Gaming phones are commonplace now that mobile gaming has reached a level of maturity, although most half-decent phones can play modern games to a pretty good standard these days anyway. Rewind back to 2011, and the Sony Ericsson Xperia Play 1 was a unique proposition with its slide-out PlayStation gamepad and stereo speakers. A follow-up was sadly canceled, but it appears as though images of a prototype have surfaced all these years later.
If you couldn't get enough of Dirk and Daphne from the original Dragon's Lair, they're back in the arcade sequel. Dragon's Lair 2 was originally released back in 1991 on arcade laserdisc machines, enabling the beautiful 2D art from master animator Don Bluth to shine through. Dragon's Lair 2: Time Warp is five dollars on the Play Store (the same price as the original) and is compatible with Android 1.5 and up.
The story in DL2 has shifted slightly - the protagonist's "Happily Ever After" doesn't last long, as Daphne is kidnapped by a time-hopping wizard. Dirk trades his trusty steed for a rusty time machine and gives chase, fighting off Bluth's typically zany monsters and dying many, many, many times.
There's an almost obsessive quality to equipping and upgrading your character that makes the RPG genre so addictive for some players. OrangePixel's long-awaited Heroes Of Loot understands that and strips out all the unnecessary fluff like story, character development, and whiz-bang 3D graphics... to make room for more loot. The game is available now on the Play Store in a $2 paid version or a free ad-supported version.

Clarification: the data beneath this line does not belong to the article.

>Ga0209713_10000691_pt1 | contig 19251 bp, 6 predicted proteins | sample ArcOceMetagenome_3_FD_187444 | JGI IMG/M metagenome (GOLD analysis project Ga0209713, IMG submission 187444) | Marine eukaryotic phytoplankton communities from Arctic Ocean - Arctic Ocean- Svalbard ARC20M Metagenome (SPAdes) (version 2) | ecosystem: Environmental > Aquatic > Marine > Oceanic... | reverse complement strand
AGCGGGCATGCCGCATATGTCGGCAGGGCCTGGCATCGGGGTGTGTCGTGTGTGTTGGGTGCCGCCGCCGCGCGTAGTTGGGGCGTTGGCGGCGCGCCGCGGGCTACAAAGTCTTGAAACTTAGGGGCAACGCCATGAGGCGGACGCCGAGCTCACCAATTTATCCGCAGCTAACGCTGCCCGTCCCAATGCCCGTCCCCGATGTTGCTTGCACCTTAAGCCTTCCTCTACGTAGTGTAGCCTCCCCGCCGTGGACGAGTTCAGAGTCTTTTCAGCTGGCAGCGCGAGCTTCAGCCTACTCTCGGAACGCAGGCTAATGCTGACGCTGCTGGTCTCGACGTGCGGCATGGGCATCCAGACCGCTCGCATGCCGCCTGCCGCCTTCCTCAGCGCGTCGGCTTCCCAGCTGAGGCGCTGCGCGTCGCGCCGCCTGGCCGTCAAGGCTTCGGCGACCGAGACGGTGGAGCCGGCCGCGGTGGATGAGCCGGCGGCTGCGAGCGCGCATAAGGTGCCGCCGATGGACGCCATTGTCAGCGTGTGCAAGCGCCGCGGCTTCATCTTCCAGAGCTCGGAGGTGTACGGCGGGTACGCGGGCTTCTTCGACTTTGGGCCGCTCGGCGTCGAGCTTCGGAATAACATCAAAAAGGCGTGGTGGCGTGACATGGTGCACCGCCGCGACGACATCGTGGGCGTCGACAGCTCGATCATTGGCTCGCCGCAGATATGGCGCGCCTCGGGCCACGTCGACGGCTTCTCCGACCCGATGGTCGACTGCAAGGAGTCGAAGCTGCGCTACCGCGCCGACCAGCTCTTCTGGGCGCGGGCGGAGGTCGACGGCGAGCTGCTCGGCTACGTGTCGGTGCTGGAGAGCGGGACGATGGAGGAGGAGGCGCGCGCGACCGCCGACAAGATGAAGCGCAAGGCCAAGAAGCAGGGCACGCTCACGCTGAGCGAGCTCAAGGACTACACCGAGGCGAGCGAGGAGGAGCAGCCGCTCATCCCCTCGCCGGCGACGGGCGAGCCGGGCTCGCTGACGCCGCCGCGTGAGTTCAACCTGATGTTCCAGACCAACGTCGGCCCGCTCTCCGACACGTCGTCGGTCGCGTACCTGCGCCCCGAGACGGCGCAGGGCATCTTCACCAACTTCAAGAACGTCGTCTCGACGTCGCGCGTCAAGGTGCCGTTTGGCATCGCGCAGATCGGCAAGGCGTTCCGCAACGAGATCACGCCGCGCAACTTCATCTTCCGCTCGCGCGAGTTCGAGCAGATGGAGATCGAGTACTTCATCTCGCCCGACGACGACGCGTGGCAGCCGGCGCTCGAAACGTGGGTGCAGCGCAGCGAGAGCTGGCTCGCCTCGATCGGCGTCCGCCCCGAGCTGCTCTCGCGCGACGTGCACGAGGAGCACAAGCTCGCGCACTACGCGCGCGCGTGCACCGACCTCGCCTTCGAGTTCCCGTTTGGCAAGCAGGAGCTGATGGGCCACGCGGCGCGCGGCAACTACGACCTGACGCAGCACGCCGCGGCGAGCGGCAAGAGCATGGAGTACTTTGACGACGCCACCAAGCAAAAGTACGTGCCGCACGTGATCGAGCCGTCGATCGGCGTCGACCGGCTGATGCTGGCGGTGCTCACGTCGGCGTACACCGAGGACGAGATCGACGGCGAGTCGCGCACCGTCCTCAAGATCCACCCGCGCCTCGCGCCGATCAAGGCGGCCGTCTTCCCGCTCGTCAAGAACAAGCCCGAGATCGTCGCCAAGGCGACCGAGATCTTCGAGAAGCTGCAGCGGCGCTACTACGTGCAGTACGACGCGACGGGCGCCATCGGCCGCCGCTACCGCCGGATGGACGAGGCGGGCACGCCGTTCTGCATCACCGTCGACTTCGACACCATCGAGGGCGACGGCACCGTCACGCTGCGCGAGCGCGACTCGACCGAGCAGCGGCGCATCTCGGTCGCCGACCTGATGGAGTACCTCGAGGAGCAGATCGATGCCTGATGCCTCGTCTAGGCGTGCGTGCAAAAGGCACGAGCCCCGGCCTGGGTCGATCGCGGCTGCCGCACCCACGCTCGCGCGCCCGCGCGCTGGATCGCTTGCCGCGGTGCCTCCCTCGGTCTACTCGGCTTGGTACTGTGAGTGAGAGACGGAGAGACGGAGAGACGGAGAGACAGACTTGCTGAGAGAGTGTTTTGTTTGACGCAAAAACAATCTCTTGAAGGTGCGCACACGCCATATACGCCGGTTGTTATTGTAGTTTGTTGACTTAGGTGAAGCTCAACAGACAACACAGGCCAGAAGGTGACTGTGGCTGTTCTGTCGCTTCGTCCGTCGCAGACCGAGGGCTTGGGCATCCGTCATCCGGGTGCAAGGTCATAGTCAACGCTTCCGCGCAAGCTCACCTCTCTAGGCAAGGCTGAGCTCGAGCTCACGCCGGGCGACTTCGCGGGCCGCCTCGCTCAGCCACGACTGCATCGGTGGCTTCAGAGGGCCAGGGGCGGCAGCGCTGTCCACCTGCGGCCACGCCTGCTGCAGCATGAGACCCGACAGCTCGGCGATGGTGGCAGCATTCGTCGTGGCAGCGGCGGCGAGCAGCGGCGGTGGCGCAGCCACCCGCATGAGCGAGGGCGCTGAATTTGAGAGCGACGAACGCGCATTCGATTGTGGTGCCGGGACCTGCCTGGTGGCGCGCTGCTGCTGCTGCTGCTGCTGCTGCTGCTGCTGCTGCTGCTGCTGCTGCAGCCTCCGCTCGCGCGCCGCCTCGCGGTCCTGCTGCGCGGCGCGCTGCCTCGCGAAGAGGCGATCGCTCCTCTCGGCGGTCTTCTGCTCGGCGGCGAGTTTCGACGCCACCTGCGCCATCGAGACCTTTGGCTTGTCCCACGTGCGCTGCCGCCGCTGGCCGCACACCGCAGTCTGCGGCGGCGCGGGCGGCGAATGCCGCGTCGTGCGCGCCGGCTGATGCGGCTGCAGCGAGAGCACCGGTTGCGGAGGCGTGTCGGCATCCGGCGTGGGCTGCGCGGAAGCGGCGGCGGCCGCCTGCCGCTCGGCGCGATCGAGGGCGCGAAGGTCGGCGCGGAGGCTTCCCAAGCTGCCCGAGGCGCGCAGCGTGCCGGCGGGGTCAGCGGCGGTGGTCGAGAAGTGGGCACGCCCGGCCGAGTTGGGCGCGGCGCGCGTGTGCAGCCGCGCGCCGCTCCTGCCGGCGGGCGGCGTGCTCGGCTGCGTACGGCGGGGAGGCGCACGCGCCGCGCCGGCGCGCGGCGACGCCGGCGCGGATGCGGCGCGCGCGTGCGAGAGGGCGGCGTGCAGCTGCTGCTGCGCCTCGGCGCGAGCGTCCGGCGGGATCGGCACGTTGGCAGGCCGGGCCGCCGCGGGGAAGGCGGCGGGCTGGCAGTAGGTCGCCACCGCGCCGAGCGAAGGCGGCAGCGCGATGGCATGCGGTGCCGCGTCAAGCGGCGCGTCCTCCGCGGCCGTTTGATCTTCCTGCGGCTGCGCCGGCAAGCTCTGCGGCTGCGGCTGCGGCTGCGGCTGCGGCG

Heroes Of Loot technically fits into the "roguelike" sub-genre thanks to semi-permanent player death and procedurally-generated dungeons. After your character dies you spawn (or for you pen and paper types, roll) a new one, keeping a few of the attributes from your former character/corpse.
Grand Theft Auto III, the car-stealing, open world game that came to Android in celebration of the series beginning ten long years ago, got a nice update today, bumping it to version 1.3. Besides the usual bug fixes, the GTA update expands the game's compatibility to ASUS' Eee Pad Transformer Prime and the Medion Lifetab, while also adding support for Gamestop's wireless game controller, and enhanced controls for other gamepads and Sony's Xperia Play.
If that's not enough, users can now install the game to an SD card, enable haptic feedback, and adjust video display settings for better performance. Here's a full look at the version 1.3 change log.
Sony was among one of the first manufacturers to be completely transparent about bringing Ice Cream Sandwich to its devices. Throughout the process, the company has posted numerous entries on its blog regarding the process, where they were at with various devices, and even offered up downloads of the beta product for advanced users and developers to test out.
With the most recent post, however, comes a bit of bad news: the Xperia Play has been dropped from Sony's ICS upgrade path. According to Sony, "after extensive in house testing with [their] developer teams and working with [their] partners, [they] have concluded that a consistent and stable experience, particularly with gaming, cannot be guaranteed for this smartphone on Ice Cream Sandwich."